Appliances were the main cause of 69,000 fires between 2002 and 2009, according to the U.S. Fire Administration.
ShopSmart magazine’s newest issue analyzed the agency’s statistics and found that about half of them were caused by a mechanical, electrical or design flaw. I guess we can chalk the rest up to poor safety practices.
Here are the three most dangerous devices and how to avoid related fires:
- Ranges. A total of 16,824 stove fires were reported over the study period, almost twice as many as for any other appliance. The main causes were burners that turned themselves on and delayed ignition on a gas oven’s bake and broil functions. Watch digital displays for error messages, keep flammable items and children away from the cooking area, and don’t leave the range unattended when it’s on.
- Clothes dryers. Lint buildup and gas leaks involving gas-powered dryers were the main causes for 8,717 fires. Always remember to empty the lint trap and annually check vents for clogging. For gas dryers, install a carbon monoxide alarm nearby.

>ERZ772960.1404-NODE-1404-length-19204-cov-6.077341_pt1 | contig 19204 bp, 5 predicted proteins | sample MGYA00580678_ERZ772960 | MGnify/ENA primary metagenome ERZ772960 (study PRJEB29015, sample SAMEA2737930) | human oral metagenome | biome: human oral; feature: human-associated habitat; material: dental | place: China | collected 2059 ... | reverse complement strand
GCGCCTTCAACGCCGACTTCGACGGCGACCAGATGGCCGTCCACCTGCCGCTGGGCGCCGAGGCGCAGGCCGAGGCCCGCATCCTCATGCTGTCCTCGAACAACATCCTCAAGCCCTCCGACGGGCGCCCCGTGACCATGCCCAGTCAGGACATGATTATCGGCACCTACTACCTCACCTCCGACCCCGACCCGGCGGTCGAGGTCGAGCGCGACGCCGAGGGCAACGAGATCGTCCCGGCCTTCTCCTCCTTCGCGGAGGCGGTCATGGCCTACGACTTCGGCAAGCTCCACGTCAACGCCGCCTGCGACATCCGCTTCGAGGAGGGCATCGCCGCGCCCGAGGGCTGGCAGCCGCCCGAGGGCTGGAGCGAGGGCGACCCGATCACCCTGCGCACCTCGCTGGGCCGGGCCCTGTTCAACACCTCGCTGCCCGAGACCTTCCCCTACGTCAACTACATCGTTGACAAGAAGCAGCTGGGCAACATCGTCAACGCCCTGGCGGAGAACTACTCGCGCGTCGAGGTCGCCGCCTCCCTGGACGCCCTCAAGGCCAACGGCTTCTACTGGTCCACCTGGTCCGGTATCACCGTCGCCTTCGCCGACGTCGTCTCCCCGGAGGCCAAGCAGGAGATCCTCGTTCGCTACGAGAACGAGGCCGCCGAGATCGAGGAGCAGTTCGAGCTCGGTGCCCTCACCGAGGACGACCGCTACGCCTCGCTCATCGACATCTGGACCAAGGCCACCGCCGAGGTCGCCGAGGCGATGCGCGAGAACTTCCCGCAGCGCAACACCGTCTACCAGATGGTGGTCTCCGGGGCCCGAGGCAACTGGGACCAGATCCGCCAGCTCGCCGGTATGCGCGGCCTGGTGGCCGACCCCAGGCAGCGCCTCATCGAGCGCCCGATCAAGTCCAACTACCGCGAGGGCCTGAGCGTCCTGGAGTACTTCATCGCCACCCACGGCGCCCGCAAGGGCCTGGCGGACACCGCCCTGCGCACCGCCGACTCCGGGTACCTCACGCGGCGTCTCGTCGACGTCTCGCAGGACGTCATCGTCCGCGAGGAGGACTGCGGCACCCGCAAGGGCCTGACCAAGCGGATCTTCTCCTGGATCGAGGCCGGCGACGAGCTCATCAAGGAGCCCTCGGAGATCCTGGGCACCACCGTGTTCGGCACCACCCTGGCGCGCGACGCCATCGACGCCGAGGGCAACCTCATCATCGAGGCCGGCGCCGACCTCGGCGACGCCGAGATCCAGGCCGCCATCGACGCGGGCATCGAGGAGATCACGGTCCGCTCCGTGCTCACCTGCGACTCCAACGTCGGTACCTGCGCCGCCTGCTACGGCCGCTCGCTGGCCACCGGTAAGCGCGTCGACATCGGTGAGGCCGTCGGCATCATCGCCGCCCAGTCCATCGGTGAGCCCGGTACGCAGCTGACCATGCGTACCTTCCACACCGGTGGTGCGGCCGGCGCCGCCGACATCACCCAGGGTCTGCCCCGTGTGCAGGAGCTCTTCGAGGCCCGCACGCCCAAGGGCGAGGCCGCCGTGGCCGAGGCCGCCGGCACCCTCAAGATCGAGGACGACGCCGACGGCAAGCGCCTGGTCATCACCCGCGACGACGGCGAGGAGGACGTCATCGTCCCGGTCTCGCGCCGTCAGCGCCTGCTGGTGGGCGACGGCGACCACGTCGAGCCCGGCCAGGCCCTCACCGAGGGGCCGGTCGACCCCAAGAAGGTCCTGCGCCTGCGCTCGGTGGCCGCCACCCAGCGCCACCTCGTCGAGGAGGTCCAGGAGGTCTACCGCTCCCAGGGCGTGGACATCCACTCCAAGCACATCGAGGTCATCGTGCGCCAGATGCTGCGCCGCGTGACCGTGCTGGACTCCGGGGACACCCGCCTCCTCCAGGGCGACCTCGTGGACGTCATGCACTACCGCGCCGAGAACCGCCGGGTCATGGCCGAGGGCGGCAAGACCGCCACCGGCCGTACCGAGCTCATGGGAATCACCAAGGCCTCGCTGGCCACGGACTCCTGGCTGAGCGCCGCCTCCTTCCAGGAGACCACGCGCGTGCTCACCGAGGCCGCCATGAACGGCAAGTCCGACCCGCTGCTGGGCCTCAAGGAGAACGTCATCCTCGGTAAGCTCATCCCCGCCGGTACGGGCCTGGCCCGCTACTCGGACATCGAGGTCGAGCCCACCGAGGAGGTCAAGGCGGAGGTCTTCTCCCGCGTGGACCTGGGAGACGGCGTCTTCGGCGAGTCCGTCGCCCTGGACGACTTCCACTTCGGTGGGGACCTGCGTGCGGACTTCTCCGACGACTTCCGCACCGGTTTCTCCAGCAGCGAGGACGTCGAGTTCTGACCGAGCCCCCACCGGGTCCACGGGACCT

- Microwaves. Self-starting units and shattered glass doors contributed to 1,705 fires. Some microwaves displayed the codes “PAN” or “F2” when self-starting, ShopSmart says. Don’t leave anything in the microwave when it’s not in use, and know which circuit breaker controls the appliance’s power in case you lose control of it.
More than 3,400 Americans die each year in fires and about 17,500 are injured, the U.S. Fire Administration says. Make sure you have working smoke alarms, and check out the National Fire Protection Association website for more fire safety tips.
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